Hyundai Motor Europe has issued an apology for an advertisement depicting suicide that sparked outrage after it surfaced online last week.
The one-minute commercial, titled Pipe Job, shows a man sitting in a car in a closed garage, who appears to be trying to kill himself with toxic exhaust fumes. At the end of the ad, the man, still alive after apparently failing his suicide attempt, leaves the garage as a tagline touts the model’s clean exhaust emissions.
In a statement published by Forbes, Hyundai Europe said, "We understand that some people may have found the iX35 video offensive. We are very sorry if we have offended anyone. We have taken the video down and have no intention of using it in any of our advertising or marketing."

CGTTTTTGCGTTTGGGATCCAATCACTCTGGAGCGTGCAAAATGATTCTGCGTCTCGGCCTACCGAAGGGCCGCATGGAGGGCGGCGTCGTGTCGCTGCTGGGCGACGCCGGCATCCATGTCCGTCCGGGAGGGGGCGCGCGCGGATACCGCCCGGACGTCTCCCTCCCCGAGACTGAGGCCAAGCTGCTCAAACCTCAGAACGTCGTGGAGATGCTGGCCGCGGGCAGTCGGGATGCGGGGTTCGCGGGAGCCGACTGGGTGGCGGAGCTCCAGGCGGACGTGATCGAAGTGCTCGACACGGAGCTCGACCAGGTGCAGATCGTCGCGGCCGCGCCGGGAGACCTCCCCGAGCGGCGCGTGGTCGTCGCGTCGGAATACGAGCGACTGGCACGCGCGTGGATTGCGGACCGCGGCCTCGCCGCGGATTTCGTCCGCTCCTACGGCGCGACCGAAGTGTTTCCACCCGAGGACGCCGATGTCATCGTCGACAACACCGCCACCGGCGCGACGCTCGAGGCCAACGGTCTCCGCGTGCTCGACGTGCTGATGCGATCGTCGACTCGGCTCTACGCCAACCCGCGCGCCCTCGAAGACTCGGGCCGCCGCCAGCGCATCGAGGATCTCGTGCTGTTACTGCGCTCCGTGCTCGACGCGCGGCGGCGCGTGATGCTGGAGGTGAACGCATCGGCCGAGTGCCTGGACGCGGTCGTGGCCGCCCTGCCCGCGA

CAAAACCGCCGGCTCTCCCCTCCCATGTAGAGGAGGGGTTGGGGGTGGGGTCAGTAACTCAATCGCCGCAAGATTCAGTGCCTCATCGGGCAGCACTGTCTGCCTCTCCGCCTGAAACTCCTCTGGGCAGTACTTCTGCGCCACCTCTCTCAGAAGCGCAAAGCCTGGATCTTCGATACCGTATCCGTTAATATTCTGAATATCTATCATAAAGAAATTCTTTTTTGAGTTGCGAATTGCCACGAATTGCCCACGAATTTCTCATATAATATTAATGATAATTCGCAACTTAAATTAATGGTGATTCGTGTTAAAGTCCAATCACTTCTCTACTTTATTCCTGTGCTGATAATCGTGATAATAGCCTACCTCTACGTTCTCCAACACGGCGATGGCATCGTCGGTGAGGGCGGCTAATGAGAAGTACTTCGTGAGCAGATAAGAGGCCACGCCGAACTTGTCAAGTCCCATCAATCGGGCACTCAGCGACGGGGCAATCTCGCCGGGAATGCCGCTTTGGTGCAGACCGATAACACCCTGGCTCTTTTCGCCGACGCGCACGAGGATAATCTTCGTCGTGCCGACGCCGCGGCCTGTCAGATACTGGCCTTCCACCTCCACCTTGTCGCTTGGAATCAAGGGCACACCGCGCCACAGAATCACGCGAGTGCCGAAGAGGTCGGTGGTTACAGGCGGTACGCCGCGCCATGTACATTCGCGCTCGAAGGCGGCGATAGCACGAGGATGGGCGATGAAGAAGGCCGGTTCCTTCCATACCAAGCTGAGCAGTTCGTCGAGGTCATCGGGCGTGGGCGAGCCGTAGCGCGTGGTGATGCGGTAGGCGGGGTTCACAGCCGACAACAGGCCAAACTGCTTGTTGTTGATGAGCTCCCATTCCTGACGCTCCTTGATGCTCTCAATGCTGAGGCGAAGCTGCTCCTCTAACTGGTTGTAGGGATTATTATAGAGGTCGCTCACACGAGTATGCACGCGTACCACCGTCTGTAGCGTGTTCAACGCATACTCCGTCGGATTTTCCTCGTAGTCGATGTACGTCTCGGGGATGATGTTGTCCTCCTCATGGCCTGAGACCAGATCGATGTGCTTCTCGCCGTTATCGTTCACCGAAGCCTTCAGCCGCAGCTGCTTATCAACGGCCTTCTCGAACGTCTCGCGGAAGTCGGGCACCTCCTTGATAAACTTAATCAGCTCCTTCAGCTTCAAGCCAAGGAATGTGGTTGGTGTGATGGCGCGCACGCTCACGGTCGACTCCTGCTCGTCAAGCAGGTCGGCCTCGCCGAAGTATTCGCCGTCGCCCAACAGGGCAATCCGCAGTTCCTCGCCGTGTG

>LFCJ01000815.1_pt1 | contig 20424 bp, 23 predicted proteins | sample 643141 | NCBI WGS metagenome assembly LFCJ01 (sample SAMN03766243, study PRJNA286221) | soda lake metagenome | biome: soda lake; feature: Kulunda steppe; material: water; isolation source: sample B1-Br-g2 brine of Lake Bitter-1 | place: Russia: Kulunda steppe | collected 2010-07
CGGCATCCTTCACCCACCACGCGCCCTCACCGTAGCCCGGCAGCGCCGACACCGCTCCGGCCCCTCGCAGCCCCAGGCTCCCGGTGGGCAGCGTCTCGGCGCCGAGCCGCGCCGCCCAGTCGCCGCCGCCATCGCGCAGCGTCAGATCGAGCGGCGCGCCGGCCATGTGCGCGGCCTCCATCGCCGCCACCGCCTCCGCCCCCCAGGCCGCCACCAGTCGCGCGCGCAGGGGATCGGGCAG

The original video, posted to YouTube last week, has since been removed.
The advertisement, which has been attributed to marketing agency Innocean Europe, sparked heavy criticism on blogs and social media.
On her advertising blog, London-based copywriter Holly Brockwell condemned the spot and recalled her late father, who, she writes, killed himself in a similar manner.
"So I’d like to ask that next time you want to tell the world about a new innovation in car design, you think about it for a little bit longer," Brockwell wrote in an open letter to Hyundai and Innocean Europe. "Think about me. Think about my dad. And the thousands of other suicide victims and the families they left behind."
The North American arm of the company also released a statement earlier Thursday denouncing the ad.
"We at Hyundai Motor America are shocked and saddened by the depiction of a suicide attempt in an inappropriate European video featuring a Hyundai," the statement read. "Suicide merits thoughtful discussion, not this type of treatment."
The advertising website Adland.tv pointed out that Hyundai is not the first car company to use suicide in its commercials. A 2002 ad by Citroen and a 2009 ad by Audi were also based on similar concepts.